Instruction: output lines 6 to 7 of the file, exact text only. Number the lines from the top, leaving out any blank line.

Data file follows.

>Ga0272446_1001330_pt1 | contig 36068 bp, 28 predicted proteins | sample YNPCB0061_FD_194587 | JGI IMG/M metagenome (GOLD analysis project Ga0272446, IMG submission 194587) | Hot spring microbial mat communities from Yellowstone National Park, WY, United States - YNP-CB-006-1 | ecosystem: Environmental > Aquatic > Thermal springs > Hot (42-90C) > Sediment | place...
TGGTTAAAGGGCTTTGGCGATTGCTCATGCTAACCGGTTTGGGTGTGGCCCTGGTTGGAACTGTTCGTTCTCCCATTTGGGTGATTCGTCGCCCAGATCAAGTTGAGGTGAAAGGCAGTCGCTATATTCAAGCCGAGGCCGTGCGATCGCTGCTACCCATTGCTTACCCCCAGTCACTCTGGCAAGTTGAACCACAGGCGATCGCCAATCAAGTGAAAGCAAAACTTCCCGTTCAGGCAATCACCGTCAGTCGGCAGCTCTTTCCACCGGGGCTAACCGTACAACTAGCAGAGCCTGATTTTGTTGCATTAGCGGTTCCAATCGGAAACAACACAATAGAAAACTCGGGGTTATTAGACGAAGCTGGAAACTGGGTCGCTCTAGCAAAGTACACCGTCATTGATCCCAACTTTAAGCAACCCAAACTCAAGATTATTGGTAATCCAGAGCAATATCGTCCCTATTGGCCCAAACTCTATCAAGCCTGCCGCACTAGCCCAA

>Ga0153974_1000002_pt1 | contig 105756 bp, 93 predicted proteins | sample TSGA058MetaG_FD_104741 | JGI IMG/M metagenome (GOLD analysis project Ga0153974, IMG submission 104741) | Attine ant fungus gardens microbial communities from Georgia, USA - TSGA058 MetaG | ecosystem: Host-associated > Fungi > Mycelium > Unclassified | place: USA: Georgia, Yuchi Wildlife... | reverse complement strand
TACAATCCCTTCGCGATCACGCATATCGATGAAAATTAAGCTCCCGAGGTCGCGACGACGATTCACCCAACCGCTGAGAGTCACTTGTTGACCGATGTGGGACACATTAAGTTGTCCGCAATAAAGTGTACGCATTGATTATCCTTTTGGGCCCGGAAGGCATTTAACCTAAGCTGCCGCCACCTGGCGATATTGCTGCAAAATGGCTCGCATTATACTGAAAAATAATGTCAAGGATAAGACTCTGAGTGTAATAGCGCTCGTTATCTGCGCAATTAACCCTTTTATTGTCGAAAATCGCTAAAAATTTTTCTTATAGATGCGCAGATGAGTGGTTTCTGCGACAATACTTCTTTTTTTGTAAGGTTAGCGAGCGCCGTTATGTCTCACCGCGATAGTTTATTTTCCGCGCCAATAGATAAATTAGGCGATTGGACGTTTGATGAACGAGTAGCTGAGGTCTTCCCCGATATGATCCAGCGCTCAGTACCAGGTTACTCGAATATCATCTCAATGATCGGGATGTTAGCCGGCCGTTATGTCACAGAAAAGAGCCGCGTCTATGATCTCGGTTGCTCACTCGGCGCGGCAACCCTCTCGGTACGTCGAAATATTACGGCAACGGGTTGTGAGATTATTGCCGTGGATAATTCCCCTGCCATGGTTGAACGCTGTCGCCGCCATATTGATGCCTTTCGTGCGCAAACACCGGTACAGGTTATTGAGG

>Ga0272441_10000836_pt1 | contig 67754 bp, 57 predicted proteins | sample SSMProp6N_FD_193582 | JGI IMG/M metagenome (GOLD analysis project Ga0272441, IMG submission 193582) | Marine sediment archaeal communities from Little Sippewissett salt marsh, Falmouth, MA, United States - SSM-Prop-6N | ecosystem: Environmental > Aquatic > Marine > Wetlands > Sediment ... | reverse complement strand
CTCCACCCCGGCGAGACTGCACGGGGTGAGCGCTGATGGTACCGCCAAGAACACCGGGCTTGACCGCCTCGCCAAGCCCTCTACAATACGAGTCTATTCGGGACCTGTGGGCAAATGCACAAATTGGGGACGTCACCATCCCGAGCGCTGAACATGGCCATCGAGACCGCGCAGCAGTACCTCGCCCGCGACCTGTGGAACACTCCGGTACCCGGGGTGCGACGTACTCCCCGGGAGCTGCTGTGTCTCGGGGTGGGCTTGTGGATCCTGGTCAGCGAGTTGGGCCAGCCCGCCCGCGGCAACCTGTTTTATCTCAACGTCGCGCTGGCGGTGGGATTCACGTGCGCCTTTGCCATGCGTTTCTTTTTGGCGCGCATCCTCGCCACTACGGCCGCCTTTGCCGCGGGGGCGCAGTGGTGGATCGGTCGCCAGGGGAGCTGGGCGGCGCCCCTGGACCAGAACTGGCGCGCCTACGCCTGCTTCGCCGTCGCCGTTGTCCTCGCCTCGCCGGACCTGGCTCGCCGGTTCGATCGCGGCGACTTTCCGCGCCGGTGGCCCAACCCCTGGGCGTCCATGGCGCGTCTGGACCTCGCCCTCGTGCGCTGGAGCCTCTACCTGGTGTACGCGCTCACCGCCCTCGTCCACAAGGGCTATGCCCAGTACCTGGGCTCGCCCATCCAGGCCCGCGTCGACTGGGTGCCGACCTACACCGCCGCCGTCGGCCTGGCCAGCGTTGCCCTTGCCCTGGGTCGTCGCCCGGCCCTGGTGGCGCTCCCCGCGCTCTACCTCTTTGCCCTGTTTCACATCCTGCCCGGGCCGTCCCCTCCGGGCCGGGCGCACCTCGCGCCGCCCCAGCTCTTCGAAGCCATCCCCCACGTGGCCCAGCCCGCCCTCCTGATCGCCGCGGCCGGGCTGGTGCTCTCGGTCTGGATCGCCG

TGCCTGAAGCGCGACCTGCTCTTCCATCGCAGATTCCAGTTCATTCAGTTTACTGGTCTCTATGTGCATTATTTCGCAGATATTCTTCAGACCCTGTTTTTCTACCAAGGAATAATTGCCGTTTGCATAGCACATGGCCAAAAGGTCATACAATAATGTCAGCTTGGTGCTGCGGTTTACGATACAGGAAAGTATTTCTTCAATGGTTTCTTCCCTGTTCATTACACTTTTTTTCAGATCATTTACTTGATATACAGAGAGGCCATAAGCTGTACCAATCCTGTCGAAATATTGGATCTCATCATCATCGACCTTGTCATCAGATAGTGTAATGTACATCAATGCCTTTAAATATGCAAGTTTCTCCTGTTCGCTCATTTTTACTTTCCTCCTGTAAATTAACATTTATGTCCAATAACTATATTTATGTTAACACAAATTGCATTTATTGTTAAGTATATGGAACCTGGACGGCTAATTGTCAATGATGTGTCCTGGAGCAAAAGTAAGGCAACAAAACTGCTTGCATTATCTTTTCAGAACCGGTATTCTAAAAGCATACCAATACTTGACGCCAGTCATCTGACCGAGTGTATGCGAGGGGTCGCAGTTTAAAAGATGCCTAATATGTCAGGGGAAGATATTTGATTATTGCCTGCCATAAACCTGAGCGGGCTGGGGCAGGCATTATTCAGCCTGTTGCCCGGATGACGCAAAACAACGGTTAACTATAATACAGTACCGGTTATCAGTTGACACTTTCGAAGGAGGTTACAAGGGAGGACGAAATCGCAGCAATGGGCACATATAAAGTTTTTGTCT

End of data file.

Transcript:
CTCCACCCCGGCGAGACTGCACGGGGTGAGCGCTGATGGTACCGCCAAGAACACCGGGCTTGACCGCCTCGCCAAGCCCTCTACAATACGAGTCTATTCGGGACCTGTGGGCAAATGCACAAATTGGGGACGTCACCATCCCGAGCGCTGAACATGGCCATCGAGACCGCGCAGCAGTACCTCGCCCGCGACCTGTGGAACACTCCGGTACCCGGGGTGCGACGTACTCCCCGGGAGCTGCTGTGTCTCGGGGTGGGCTTGTGGATCCTGGTCAGCGAGTTGGGCCAGCCCGCCCGCGGCAACCTGTTTTATCTCAACGTCGCGCTGGCGGTGGGATTCACGTGCGCCTTTGCCATGCGTTTCTTTTTGGCGCGCATCCTCGCCACTACGGCCGCCTTTGCCGCGGGGGCGCAGTGGTGGATCGGTCGCCAGGGGAGCTGGGCGGCGCCCCTGGACCAGAACTGGCGCGCCTACGCCTGCTTCGCCGTCGCCGTTGTCCTCGCCTCGCCGGACCTGGCTCGCCGGTTCGATCGCGGCGACTTTCCGCGCCGGTGGCCCAACCCCTGGGCGTCCATGGCGCGTCTGGACCTCGCCCTCGTGCGCTGGAGCCTCTACCTGGTGTACGCGCTCACCGCCCTCGTCCACAAGGGCTATGCCCAGTACCTGGGCTCGCCCATCCAGGCCCGCGTCGACTGGGTGCCGACCTACACCGCCGCCGTCGGCCTGGCCAGCGTTGCCCTTGCCCTGGGTCGTCGCCCGGCCCTGGTGGCGCTCCCCGCGCTCTACCTCTTTGCCCTGTTTCACATCCTGCCCGGGCCGTCCCCTCCGGGCCGGGCGCACCTCGCGCCGCCCCAGCTCTTCGAAGCCATCCCCCACGTGGCCCAGCCCGCCCTCCTGATCGCCGCGGCCGGGCTGGTGCTCTCGGTCTGGATCGCCG

TGCCTGAAGCGCGACCTGCTCTTCCATCGCAGATTCCAGTTCATTCAGTTTACTGGTCTCTATGTGCATTATTTCGCAGATATTCTTCAGACCCTGTTTTTCTACCAAGGAATAATTGCCGTTTGCATAGCACATGGCCAAAAGGTCATACAATAATGTCAGCTTGGTGCTGCGGTTTACGATACAGGAAAGTATTTCTTCAATGGTTTCTTCCCTGTTCATTACACTTTTTTTCAGATCATTTACTTGATATACAGAGAGGCCATAAGCTGTACCAATCCTGTCGAAATATTGGATCTCATCATCATCGACCTTGTCATCAGATAGTGTAATGTACATCAATGCCTTTAAATATGCAAGTTTCTCCTGTTCGCTCATTTTTACTTTCCTCCTGTAAATTAACATTTATGTCCAATAACTATATTTATGTTAACACAAATTGCATTTATTGTTAAGTATATGGAACCTGGACGGCTAATTGTCAATGATGTGTCCTGGAGCAAAAGTAAGGCAACAAAACTGCTTGCATTATCTTTTCAGAACCGGTATTCTAAAAGCATACCAATACTTGACGCCAGTCATCTGACCGAGTGTATGCGAGGGGTCGCAGTTTAAAAGATGCCTAATATGTCAGGGGAAGATATTTGATTATTGCCTGCCATAAACCTGAGCGGGCTGGGGCAGGCATTATTCAGCCTGTTGCCCGGATGACGCAAAACAACGGTTAACTATAATACAGTACCGGTTATCAGTTGACACTTTCGAAGGAGGTTACAAGGGAGGACGAAATCGCAGCAATGGGCACATATAAAGTTTTTGTCT